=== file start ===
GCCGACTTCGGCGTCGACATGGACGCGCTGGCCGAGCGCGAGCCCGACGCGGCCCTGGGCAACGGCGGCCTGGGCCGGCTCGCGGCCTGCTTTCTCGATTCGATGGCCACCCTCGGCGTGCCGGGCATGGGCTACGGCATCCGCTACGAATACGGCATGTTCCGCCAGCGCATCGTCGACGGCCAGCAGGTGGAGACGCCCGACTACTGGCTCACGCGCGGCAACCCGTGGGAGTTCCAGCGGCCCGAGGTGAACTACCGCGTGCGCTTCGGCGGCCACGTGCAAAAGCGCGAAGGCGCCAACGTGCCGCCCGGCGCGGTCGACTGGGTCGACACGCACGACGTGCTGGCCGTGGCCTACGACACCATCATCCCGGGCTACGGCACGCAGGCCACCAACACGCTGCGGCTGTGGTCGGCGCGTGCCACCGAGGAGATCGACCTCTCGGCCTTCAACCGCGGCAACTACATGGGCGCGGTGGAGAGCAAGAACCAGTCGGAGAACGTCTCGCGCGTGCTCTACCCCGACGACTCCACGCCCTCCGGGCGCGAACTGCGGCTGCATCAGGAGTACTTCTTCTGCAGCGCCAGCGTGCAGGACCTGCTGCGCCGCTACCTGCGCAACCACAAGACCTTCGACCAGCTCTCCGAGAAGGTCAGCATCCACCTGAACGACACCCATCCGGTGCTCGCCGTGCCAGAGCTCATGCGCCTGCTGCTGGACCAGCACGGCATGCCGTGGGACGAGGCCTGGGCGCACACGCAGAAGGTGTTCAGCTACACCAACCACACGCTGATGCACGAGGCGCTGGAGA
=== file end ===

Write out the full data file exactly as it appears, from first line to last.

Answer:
GCCGACTTCGGCGTCGACATGGACGCGCTGGCCGAGCGCGAGCCCGACGCGGCCCTGGGCAACGGCGGCCTGGGCCGGCTCGCGGCCTGCTTTCTCGATTCGATGGCCACCCTCGGCGTGCCGGGCATGGGCTACGGCATCCGCTACGAATACGGCATGTTCCGCCAGCGCATCGTCGACGGCCAGCAGGTGGAGACGCCCGACTACTGGCTCACGCGCGGCAACCCGTGGGAGTTCCAGCGGCCCGAGGTGAACTACCGCGTGCGCTTCGGCGGCCACGTGCAAAAGCGCGAAGGCGCCAACGTGCCGCCCGGCGCGGTCGACTGGGTCGACACGCACGACGTGCTGGCCGTGGCCTACGACACCATCATCCCGGGCTACGGCACGCAGGCCACCAACACGCTGCGGCTGTGGTCGGCGCGTGCCACCGAGGAGATCGACCTCTCGGCCTTCAACCGCGGCAACTACATGGGCGCGGTGGAGAGCAAGAACCAGTCGGAGAACGTCTCGCGCGTGCTCTACCCCGACGACTCCACGCCCTCCGGGCGCGAACTGCGGCTGCATCAGGAGTACTTCTTCTGCAGCGCCAGCGTGCAGGACCTGCTGCGCCGCTACCTGCGCAACCACAAGACCTTCGACCAGCTCTCCGAGAAGGTCAGCATCCACCTGAACGACACCCATCCGGTGCTCGCCGTGCCAGAGCTCATGCGCCTGCTGCTGGACCAGCACGGCATGCCGTGGGACGAGGCCTGGGCGCACACGCAGAAGGTGTTCAGCTACACCAACCACACGCTGATGCACGAGGCGCTGGAGA